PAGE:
January 27, 2004  
Volume 97, Issue 64  

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Gamers square off in atrium

By David Lee

Gazette Staff

Dave Picard/Gazette
I NAMED MY COMPUTER “BABY BLUE” IN HONOUR OF SOFT-CORE PORN. Attendees at Western’s Gibfest — not to be confused with Summer Ribfest — huddle around a “modded” computer this past weekend.

While you were at home last weekend, throngs of people that hadn’t seen the light of day in weeks emerged and took over the University Community Centre. It wasn’t a real-life version of Night of the Living Dead, though — it was Western’s Gibfest.

This past Saturday and Sunday, the UCC atrium played host to the campus’ first ever large-scale LAN party. Created by the Computer Science Students’ Association and the Western Electronic Gaming Association (WEGA), Gibfest was designed as a chance for over 100 Western students to play games against each other and have some fun.

Aaron Woodyear, president of WEGA, stressed the logistical aspects of the tournament. “Without transportation, [the event] wouldn’t have happened,” Woodyear said, referring to the club’s offer of a free ride to and from the event for any participant. “Over half the entrants required a ride to the event.”

Paul Tomlinson, manager of the University Students’ Council’s building services, pointed out that the newly-renovated Concrete Beach had its own part in getting Gibfest off the ground. “We’re getting power from Concrete Beach, because the atrium wasn’t designed to handle this kind of power.” WEGA also received a price break as a USC-ratified club. “We’ve only charged them for special equipment and labour, and even then only at cost,” Tomlinson added.

The tournament also had many sponsor-donated prizes which were distributed throughout the event. Both a PS2 and Xbox console were among the booty, along with a 19” monitor, “modding” equipment and T-shirts. The most highly coveted prize was an I-Pod donated by the Campus Computer Store.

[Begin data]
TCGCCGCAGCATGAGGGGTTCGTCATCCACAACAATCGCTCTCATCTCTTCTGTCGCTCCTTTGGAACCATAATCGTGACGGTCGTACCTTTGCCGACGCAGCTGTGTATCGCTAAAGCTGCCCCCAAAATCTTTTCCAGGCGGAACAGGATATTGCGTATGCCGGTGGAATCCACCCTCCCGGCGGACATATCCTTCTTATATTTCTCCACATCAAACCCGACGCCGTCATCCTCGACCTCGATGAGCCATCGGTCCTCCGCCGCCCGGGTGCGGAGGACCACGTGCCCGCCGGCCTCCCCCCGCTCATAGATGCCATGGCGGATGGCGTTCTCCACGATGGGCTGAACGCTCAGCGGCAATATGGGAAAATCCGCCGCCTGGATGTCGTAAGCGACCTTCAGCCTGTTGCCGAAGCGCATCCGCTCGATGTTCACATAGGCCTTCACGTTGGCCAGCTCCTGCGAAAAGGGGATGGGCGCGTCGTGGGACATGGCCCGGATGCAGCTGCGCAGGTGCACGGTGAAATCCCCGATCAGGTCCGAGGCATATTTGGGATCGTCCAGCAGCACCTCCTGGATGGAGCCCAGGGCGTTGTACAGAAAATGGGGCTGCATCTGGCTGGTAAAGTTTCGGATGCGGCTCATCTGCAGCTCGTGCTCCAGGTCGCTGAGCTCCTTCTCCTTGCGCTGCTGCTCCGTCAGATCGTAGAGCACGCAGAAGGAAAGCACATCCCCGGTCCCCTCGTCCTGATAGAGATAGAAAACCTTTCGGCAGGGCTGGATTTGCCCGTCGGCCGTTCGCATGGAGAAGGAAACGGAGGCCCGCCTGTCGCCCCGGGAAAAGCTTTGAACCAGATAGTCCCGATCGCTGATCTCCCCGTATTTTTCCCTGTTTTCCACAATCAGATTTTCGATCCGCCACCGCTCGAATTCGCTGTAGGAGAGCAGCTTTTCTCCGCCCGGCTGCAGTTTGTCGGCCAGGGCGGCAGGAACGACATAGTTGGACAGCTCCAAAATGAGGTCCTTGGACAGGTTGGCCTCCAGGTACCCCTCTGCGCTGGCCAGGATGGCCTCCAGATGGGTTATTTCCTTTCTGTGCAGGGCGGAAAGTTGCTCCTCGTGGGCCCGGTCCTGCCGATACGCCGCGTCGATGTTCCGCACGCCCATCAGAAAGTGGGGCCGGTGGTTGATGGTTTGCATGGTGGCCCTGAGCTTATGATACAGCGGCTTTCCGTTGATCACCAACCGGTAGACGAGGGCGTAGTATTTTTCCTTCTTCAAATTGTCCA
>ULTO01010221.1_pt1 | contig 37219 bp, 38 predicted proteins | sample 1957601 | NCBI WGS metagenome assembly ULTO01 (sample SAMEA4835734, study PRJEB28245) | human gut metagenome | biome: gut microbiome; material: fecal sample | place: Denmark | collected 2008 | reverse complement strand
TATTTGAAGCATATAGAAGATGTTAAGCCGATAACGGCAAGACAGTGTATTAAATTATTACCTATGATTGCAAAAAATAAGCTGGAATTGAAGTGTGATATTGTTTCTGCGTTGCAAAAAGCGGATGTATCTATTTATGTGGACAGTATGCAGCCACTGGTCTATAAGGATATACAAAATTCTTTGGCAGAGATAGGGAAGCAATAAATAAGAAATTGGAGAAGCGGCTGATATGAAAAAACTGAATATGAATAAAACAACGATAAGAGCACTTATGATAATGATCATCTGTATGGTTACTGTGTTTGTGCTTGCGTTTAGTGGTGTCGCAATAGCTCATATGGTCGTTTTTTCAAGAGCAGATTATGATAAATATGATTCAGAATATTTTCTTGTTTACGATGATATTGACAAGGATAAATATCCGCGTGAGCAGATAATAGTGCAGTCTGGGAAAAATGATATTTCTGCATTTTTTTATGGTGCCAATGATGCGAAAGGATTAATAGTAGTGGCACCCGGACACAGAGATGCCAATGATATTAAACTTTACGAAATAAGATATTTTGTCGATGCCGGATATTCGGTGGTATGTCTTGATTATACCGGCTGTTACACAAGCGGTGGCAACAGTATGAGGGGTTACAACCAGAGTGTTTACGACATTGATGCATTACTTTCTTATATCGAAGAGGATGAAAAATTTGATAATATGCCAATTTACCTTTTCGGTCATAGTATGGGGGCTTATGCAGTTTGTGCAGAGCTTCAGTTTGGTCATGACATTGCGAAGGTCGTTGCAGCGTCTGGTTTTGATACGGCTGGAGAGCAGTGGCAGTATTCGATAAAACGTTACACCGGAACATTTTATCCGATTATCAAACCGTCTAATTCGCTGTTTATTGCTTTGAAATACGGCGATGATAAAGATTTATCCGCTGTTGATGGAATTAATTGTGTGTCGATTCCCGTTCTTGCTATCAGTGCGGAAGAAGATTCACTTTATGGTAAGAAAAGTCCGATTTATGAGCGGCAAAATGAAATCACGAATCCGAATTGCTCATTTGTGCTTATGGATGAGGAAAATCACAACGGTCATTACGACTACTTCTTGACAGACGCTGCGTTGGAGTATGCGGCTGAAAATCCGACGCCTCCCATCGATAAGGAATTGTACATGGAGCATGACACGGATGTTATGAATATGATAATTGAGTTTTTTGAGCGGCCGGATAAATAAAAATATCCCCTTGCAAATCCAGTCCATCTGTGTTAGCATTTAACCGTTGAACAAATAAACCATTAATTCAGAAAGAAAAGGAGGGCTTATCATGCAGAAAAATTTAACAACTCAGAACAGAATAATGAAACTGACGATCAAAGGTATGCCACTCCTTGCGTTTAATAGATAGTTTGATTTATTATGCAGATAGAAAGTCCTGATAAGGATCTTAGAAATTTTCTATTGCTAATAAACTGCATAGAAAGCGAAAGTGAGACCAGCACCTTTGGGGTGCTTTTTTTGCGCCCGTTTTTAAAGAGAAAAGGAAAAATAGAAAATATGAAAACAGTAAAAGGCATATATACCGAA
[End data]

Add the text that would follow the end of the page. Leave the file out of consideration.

Most gamers came well-prepared for the long haul, as the event was billed as being 24 hours long. Conor McGowan, a third-year history student, brought a typical load. “I’ve got water and blank CDs — [the tournament organizers] are giving away pizza later.” Representatives from CompuSmart were also selling an energy drink that — given the nearly all-male crowd — was appropriately called “Bawls.”

On the whole, females were absent from the tournament. Instead, the greatest female presence was on the desktop wallpapers of the gamers, which ran from scantily-clad models to animated characters in various stages of undress.

Besides letting gamers hone their skills, Gibfest was also a chance for many to showcase their modified computer cases. Many gamers brought rigs that featured temperature gauges, see-through sides and internal lights.

However, the “modding” aspect of gamers’ computers was subject to the same competitive nature as the games themselves. Upon sizing up another gamer’s system, McGowan was quick to insult. “My computer’s more industrial, not so much strip-clubbish,” he said. “His components are mediocre at best.”

As for other gamers, modding seemed to be a distant concern. “I put mine in the box,” commented Edwin Li, a second-year economics student. “It’s what’s inside that counts.”

Contestants trickled in throughout Saturday afternoon and the event’s focus soon became the popular Counterstrike, a team-based, first-person shooter that pits a team of terrorists against a squad of counter-terrorists across varied maps. However, some participants had hoped for a broader range of games. “People just kept on playing Counterstrike. After a while, it got repetitive,” noted King’s College history student Andrew Clark.

Despite the smooth start, some problems arose as the event moved into the wee hours of the morning. After another event wrapped up at The Wave, some of the exiting patrons threw random items at the gamers from the second floor. Soon afterwards, the fire alarm was pulled, though most gamers were reluctant to leave. “They were telling us to go, but there were people standing on the second floor catwalk,” Clark said. “I wasn’t about to leave my stuff just sitting there.”

Later, a second fire alarm interrupted the event’s tempo, and many gamers left before noon Sunday when the event was scheduled to end. Nevertheless, Gibfest ultimately succeeded in bringing Western’s gaming community together for some electronic fun. While the competitive aspect of gaming was not stressed, the event proved that a significant gaming crowd exists at Western and laid the foundation for future zombie... er, gamer tournaments.



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